TREASURE ISLAND — Fire insurance rates for residents and businesses here and in neighboring Madeira Beach could triple unless the cities move quickly to strengthen their fire departments.
The problem is the cities do not have enough firefighters to meet national ISO (Insurance Service Office) rating requirements.
The cost of fire insurance is based on those rates.
Currently, both cities have a "4 out of 10" fire rating in a system where lower ratings are better.
Those ratings will increase to a "10" unless the cities act.
"We are in a bind," City Manager Reid Silverboard told the Treasure Island City Commission on Tuesday.
ISO requires that fire departments respond to all fires with a minimum of four firefighters.
In half of all fire calls during the past year, Treasure Island fire trucks carried only three firefighters, largely because of sick leave, vacations, school or military leave.
And because of city rules that also require four firefighters at a scene, no one is allowed to enter a burning building until other fire departments arrive.
"Last month we had a fire on the fourth floor of a five-story building. Fortunately we had four people on the truck," Treasure Island Fire Chief Charlie Fant said.
At other fires, the county's mutual aid system that requires neighboring fire departments to jointly respond to most fires is not sufficient for the ISO, which rates each fire department as a single entity.
"They will not recognize us as a fire department unless we beef up our staffing," Fant said. "What we don't want to do is tell the ISO we are not going to comply and be the one and only black eye in Pinellas County."
How Treasure Island will do that is still to be determined. Among the options: spending at least an extra $130,000 in the coming year for additional overtime and/or staffing or reaching a formal agreement with neighboring Madeira Beach that would effectively combine the two departments.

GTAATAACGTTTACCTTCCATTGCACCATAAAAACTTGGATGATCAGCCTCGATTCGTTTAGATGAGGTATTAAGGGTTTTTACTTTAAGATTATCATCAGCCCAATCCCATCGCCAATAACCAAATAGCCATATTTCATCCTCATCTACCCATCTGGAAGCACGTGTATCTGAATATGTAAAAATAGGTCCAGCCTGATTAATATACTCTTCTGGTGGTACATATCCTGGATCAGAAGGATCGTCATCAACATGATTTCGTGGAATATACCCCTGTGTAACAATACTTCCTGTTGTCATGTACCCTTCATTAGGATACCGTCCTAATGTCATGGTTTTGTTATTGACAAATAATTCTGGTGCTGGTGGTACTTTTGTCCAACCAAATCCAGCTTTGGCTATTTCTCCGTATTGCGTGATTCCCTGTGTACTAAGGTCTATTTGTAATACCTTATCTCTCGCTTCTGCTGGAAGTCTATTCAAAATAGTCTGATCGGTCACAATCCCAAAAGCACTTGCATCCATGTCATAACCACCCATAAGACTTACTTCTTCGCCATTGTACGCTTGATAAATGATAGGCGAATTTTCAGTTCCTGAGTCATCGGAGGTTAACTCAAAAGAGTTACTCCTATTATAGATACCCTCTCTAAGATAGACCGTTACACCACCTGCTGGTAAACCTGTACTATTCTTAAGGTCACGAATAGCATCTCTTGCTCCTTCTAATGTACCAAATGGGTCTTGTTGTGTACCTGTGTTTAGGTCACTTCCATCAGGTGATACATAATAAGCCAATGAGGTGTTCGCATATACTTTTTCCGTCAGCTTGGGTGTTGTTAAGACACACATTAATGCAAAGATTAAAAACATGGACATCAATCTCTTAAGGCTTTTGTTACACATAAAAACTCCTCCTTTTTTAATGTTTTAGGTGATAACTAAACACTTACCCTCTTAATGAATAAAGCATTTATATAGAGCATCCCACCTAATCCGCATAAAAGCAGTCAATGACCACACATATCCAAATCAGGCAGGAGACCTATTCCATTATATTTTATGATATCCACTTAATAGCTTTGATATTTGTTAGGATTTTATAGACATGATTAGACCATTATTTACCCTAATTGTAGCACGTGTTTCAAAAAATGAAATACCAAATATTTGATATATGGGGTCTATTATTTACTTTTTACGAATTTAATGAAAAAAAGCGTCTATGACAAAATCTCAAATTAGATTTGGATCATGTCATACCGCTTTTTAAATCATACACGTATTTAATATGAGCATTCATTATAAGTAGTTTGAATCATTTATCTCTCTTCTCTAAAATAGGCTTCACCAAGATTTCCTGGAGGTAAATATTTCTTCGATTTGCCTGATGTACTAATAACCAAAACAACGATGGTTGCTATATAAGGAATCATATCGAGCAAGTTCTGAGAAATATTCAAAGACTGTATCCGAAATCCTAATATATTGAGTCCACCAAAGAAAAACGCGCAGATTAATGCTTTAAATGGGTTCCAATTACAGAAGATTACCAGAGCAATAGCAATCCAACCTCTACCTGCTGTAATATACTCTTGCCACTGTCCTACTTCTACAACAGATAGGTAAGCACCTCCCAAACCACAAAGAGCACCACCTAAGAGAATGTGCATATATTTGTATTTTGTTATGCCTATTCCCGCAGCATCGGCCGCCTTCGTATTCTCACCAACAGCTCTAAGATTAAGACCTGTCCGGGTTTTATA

Neither Treasure Island nor Madeira Beach has budgeted for increased staffing and the money would have to be taken either from reserves or by cutting other city expenses.
Madeira Beach City Manager W.D. Higginbotham Jr. said his city maintained its rating by promising the ISO it would reach an agreement with Treasure Island.
"Our inspector said our rating would be immediately changed unless we did something," Higginbotham said. "I wasn't going to expose my city to a 10 rating."
He said he spoke with Silverboard to propose the two cities formally contract to respond to each other's fire calls.
Higginbotham said such an agreement would effectively create a two-station department like those operated by the cities of Seminole or St. Pete Beach, where each city has two stations operating within 5 miles of each other.
Seminole meets the four firefighter requirement by manning each station truck with two firefighters, according to Higginbotham.
"We would function as a single fire department like in larger cities, but administratively and financially we would still be separate departments," Higginbotham said.
By entering into such an agreement, there would be no additional cost to taxpayers in either city.
"It would be transparent to residents to both cities," Higginbotham said.
Silverboard told his commissioners he favors such an idea, but said it could take some time to work out the details.
Meanwhile, Silverboard said he will have to increase staffing on the city's fire truck through the use of overtime. He did not know whether the firefighters' union would have an issue with that.
Silverboard plans to send a letter to the ISO next week pledging that his city will meet the ISO four-firefighter requirement.